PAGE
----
HAPPY NEW YEAR!
I did a ton of traveling this past year. Visiting studios where I've been brought in to troubleshoot issues, attended multiple conferences (IDEA/IHRSA/WSSC) and I have lost count of how many dozens of classes I've taken as a participant in 2014.
When I take a class, as a consultant or participant, I pay attention to things many other's don't. Take for example Instructor cues directed at correcting form/position/techniques… they almost always come at the very beginning of class, during her/his initial introduction – never to be heard again.
Which is exactly the wrong time IMO > let me explain why.
Think about the last time you walked into a party, an important meeting or a new class at school. There's a good chance that you were consciously aware of your body language as you entered the room, right?
You want to project confidence, so you stand up straight and tall and walk with purposeful steps. Your chin is lifted and your gaze is focused across the room, not (hopefully) down at your feet.
Perfectly natural as most of us want to make a good first impression, when we meet with new or important people.
When we sit down in these situations, we tend to stay near the front edge of the chair. We smile and continue to display strong, erect posture while seated, that is as long as we stay focused on it.
Conversation requires us to concentrate on things other than what we look like. Over time we may tend to relax. When we do, we will start to soften our posture, drop our head & shoulders, slide back into the chair and slump slightly, rounding our once flat backs.
The same process occurs to the participants in your class.
The start of class is an exciting time for your participants. Riders maybe looking around at who's riding near them or watching the Instructor. Some will feel a touch of insecurity (how do I look on this bike?) that causes them to “preen” a bit when they realise others are doing the same and casting a critical eye on them as well.
In your next class watch for this, if you haven't noticed it already. You might see a few checking themselves out in the mirrors. Others are focused on the rider in front of them, as they try to appear disinterested – but many are and their body language gives them away. The first words you speak may cause a few to sit up a little straighter. Right now your class doesn't need any direction on form/position/technique.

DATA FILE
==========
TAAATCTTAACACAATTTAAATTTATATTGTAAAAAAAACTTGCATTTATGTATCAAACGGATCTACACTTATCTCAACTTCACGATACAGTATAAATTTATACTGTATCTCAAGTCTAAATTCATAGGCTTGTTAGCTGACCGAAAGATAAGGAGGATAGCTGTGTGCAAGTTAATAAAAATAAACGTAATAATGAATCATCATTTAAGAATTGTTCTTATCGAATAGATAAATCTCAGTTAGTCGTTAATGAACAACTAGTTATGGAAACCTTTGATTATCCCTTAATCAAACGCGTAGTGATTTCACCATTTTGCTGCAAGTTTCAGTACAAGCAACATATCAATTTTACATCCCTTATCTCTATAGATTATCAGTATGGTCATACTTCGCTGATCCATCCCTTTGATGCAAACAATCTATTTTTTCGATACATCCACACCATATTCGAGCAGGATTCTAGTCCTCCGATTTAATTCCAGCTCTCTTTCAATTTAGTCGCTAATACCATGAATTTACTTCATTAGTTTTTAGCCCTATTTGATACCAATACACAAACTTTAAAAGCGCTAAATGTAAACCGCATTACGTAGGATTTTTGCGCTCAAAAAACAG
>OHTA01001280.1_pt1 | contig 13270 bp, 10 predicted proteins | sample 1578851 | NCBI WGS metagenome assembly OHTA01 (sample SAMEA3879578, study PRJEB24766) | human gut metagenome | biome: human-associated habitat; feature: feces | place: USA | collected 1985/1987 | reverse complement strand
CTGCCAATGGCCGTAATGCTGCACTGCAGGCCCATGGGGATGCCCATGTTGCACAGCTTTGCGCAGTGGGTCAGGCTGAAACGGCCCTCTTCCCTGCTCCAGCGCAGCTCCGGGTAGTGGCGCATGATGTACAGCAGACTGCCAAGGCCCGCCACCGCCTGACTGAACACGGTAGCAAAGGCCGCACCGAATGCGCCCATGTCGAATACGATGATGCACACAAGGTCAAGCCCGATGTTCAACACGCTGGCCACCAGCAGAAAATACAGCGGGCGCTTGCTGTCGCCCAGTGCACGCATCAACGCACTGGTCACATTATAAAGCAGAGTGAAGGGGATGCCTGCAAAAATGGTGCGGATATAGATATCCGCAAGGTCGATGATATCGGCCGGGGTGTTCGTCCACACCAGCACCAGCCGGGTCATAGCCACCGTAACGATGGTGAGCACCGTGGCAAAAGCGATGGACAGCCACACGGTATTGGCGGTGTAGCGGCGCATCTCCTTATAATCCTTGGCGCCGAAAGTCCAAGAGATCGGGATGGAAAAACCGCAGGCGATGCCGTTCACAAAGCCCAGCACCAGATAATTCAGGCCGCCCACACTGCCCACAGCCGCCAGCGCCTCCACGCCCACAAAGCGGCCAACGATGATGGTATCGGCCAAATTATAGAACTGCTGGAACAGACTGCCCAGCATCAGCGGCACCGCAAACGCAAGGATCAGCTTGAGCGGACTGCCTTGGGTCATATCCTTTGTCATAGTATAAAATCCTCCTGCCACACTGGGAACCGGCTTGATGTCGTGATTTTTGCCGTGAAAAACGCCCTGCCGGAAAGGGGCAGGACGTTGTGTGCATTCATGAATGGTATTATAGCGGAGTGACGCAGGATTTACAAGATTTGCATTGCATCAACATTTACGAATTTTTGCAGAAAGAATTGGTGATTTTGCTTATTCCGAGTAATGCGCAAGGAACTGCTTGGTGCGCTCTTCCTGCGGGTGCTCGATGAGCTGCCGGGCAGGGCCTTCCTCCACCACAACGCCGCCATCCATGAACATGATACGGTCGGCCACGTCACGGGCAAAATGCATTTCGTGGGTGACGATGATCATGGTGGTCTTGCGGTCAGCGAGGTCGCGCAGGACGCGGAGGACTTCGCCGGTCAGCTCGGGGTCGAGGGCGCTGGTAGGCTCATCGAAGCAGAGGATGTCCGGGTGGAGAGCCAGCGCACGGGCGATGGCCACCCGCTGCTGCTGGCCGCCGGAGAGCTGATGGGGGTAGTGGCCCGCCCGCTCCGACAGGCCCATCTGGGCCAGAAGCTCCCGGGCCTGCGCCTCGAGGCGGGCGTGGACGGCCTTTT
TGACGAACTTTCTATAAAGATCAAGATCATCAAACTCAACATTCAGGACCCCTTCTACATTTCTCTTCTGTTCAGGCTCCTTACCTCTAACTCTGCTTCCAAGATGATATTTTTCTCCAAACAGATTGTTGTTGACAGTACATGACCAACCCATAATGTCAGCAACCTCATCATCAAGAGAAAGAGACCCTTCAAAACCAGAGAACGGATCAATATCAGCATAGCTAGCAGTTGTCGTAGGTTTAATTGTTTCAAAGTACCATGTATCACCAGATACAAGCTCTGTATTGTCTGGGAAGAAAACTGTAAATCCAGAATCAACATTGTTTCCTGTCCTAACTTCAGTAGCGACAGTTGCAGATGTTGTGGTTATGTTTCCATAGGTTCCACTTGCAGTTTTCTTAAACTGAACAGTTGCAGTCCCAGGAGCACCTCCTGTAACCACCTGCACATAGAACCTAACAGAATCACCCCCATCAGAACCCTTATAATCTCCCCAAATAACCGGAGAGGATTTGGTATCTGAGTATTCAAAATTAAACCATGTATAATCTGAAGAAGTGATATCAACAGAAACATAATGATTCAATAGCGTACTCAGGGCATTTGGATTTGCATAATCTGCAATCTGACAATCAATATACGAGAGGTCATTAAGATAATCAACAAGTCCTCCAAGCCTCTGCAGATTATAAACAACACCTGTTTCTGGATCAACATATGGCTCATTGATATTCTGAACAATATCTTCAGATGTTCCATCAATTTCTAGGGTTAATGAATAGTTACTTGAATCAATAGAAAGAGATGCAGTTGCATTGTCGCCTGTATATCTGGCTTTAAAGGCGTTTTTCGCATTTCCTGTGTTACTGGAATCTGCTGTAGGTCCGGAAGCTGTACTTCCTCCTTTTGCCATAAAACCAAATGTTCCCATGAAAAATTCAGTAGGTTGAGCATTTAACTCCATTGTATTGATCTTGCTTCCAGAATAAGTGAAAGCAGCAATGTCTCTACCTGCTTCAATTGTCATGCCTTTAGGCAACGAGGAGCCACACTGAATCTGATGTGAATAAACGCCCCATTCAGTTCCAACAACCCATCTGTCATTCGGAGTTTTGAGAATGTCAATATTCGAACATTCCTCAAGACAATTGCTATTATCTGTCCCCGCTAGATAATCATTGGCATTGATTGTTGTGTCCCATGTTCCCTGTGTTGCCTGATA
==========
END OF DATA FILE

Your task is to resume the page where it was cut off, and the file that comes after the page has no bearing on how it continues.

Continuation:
Everything come crumbling down
I have to smile thinking back on family dinners when I was young. My dad was a stickler about not slouching at the table; “sit up Mac!” – my nickname – was a less than gentle reminder. It never came at the beginning when I was focused on looking like I was in the military, rather at some point later in the meal when I'd lost focus, interest, or was simply bored with the whole ordeal.
So when should you be cueing form/position/technique?
When you see that your class needs it. Pay attention to everyone during the recoveries. Are they reasserting themselves on the bike? Watch and you'll see this with many of your outdoor cyclists, as they gather themselves back after a hard effort. There's a lot of unspoken peer-pressure in a group ride and many cyclists have learned to fight through the fatigue and at least appear strong to those around them.
When you observe dropped heads, shoulders, elbows or rounded backs, this could be your cue to jump off and walk the room. I know for me personally, when the instructor is walking near me I will self-asses my form without them saying a word.
This is getting long so I'll save; When it is time to cue form/position/technique – what should I say? until next week.
Originally posted 2015-01-01 04:09:36.